The report

The purpose of the report was to illustrate how land use change could affect future nutrient runoff – nitrogen and phosphorus – based on a simple, business-as-usual scenario for 2020.

Motu used a combined economics-land use model called LURNZ to project what land use changes are likely by 2020, driven by commodity process and knowledge of land use practices and landscape characteristics. Sheep and beef farming were expected to give way to dairying, forestry, and even reversion to shrubland. . .

Director elections mean an exciting Red Meat Industry:

Federated Farmers looks forward to working with the Boards of the cooperatively owned Silver Fern Farms and Alliance Group following their recent Director elections.

“Federated Farmers congratulates the new directors elected to our two largest cooperatives, Don Morrison at Alliance Group as well as Richard Young and Dan Jex-Blake at Silver Fern Farms,” says Jeanette Maxwell, Federated Farmers Meat & Fibre chairperson.

“We also congratulate Alliance Group chairman Murray Taggart on his re-election.

“Federated Farmers Meat & Fibre wishes to formally thank Alliance Group’s Owen Poole and Jason Miller as well as Silver Fern Farms’ David Shaw for their service to shareholders. . .


Little change in final referendum results

December 17, 2013

The final results for the referendum on the partial float of a few state assets show little change from the preliminary ones:

Votes

Number of Votes Received

Percentage of Total Valid Votes

For the response

Yes

442,985

32.4%

For the response

No

920,188

67.3%

Informal votes*

4,167

0.30%

Total valid votes

1,367,340

100.0%

*An informal vote is where the voter has not clearly indicated the response they wish to vote for.

Voter turnout on the basis of the final result is 45.1%.  Turnout is calculated by taking the total votes cast of 1,368,925 (being total valid and invalid votes) as a percentage of the total number of voters enrolled as at 21 November 2013 (3,037,405).

The number of invalid votes cast was 1,585 or 0.12% of total votes cast.  Invalid votes are excluded from the count and include, for example, voting papers that cannot be processed because the voter has made the QR code unreadable, or voting papers cancelled as a result of replacement voting papers being issued.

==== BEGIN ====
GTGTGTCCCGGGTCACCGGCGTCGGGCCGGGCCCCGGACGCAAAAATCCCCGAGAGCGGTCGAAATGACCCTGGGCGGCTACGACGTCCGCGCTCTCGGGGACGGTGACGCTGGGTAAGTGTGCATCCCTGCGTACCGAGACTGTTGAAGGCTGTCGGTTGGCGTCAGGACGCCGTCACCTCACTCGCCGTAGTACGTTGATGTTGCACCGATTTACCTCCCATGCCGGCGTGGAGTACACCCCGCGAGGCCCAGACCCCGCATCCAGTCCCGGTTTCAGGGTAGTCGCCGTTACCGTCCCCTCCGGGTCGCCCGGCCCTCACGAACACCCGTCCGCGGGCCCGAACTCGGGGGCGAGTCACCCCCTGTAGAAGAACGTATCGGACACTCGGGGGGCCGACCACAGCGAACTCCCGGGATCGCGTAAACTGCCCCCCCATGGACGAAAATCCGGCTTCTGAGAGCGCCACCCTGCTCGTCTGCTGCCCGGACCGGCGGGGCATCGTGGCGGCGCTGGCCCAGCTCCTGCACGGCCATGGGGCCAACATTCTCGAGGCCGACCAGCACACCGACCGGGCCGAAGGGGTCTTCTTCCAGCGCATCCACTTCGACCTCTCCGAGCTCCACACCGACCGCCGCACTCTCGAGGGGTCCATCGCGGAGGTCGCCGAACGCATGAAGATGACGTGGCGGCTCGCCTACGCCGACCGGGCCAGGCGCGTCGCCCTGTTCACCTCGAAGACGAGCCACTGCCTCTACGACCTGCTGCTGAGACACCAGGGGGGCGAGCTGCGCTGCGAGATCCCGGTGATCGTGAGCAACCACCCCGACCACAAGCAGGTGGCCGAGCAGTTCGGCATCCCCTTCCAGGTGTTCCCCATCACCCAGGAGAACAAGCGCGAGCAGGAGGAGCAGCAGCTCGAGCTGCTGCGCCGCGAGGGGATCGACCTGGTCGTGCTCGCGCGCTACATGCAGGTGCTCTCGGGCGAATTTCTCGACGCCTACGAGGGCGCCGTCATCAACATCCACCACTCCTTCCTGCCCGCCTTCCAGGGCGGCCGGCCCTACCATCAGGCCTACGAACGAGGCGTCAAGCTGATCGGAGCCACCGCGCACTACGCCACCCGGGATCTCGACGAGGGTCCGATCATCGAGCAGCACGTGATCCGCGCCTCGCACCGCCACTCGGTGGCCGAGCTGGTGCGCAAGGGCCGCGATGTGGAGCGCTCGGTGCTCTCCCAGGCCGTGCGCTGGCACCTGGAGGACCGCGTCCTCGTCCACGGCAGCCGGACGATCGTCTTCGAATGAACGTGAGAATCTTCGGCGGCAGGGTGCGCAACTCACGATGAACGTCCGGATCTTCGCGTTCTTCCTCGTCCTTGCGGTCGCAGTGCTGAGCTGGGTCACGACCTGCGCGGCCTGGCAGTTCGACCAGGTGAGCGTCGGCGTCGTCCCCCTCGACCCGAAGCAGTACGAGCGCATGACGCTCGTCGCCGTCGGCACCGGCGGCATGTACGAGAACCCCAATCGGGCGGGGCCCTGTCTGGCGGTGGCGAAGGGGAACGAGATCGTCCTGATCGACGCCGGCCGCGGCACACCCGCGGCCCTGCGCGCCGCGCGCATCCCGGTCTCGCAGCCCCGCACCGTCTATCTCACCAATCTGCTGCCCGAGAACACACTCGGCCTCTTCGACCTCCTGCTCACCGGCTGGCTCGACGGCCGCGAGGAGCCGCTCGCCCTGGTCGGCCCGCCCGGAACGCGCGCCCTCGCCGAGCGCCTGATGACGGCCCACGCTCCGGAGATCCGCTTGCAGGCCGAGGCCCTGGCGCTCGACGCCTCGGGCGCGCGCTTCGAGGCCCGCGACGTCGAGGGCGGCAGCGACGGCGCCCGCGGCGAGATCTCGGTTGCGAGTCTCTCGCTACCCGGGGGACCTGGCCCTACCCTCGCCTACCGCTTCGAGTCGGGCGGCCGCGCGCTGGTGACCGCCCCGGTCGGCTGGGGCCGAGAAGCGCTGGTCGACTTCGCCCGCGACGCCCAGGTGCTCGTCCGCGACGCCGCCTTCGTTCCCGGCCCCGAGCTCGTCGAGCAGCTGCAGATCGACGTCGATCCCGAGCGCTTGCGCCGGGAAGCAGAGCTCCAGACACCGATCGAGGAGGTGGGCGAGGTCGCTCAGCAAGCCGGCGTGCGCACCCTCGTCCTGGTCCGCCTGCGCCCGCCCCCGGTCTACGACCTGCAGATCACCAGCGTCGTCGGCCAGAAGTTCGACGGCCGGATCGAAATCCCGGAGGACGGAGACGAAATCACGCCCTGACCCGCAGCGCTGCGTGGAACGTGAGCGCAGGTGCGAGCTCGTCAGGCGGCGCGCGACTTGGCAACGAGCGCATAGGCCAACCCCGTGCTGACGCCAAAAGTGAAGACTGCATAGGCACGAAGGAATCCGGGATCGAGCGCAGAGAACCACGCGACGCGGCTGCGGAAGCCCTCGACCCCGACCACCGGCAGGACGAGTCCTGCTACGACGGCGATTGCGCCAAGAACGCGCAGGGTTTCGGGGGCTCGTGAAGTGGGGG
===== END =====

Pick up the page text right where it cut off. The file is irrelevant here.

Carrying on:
Breakdown by electorate can be found here.

The Dominion Post says the referendum was a waste of money:

. . . If opponents of partial privatisation believe the Government is now honour bound to reverse its position on state asset sales, then previous governments were presumably honour bound to give effect to the popular will expressed in referendums on firefighter numbers, the size of Parliament, tougher prison sentences and smacking.

Except that on each previous occasion a citizens-initiated referendum was held, the government of the day also ignored its outcome. The 1995 National government did not entrench firefighter numbers at January 1995 levels. The 1999 Labour-led government did not cut the number of MPs from 120 to 99. Nor did it introduce hard labour for serious violent offenders. The current National-led Government has not reversed the anti-smacking legislation introduced by its predecessor.

There’s the rub. What’s good for the goose is good for the gander.

Referendums are, as the 1986 Royal Commission on the Electoral System observed, “blunt and crude” instruments.

They have their place. There are a handful of constitutional issues that should not be decided without reference to the public.

But generally governments should be left to govern. Issues can seldom be reduced to simple “yes” or “no” questions and the country’s position on serious matters should not be determined by populism. . .

Few issues are black and white and therefore most are unsuited to the referendum option of yes or no.

This has been an expensive exercise in self-promotion for the opposition.

Labour’s former president Mike Williams said it was also a way to harvest contact details which discredits the process even more.

 


Critical Mass

December 17, 2013

Discussion with Jim Mora on Critical Mass today was sparked off by:

* A Peculiar Christmas Feast and the 4th Wise Man from Valerie Davies, one of my favourite bloggers.

* Pixar’s 22 Rules to Phenomenal Storytelling

* What 120 things you should do every day to improve your life

And:

* If you need some inspiration for your resolutions try the New Year’s resolution generator.


On track to surplus

December 17, 2013

The government’s plans to return to surplus are on track, but there is no room for complacency.

The Government’s programme to build a faster-growing economy with more jobs and rising incomes is delivering positive results, Finance Minister Bill English says.

The Half-Year Economic and Fiscal Update, issued today, forecasts a relatively strong upturn, with economic growth reaching 3.6 per cent in 2015 and the unemployment rate falling.

“While the recovery gathers momentum, the global environment still remains uncertain,” Mr English says. “In this environment, it is important to maintain clear and credible economic and fiscal settings, as this is the best way to create new jobs, raise incomes and help families to get ahead.”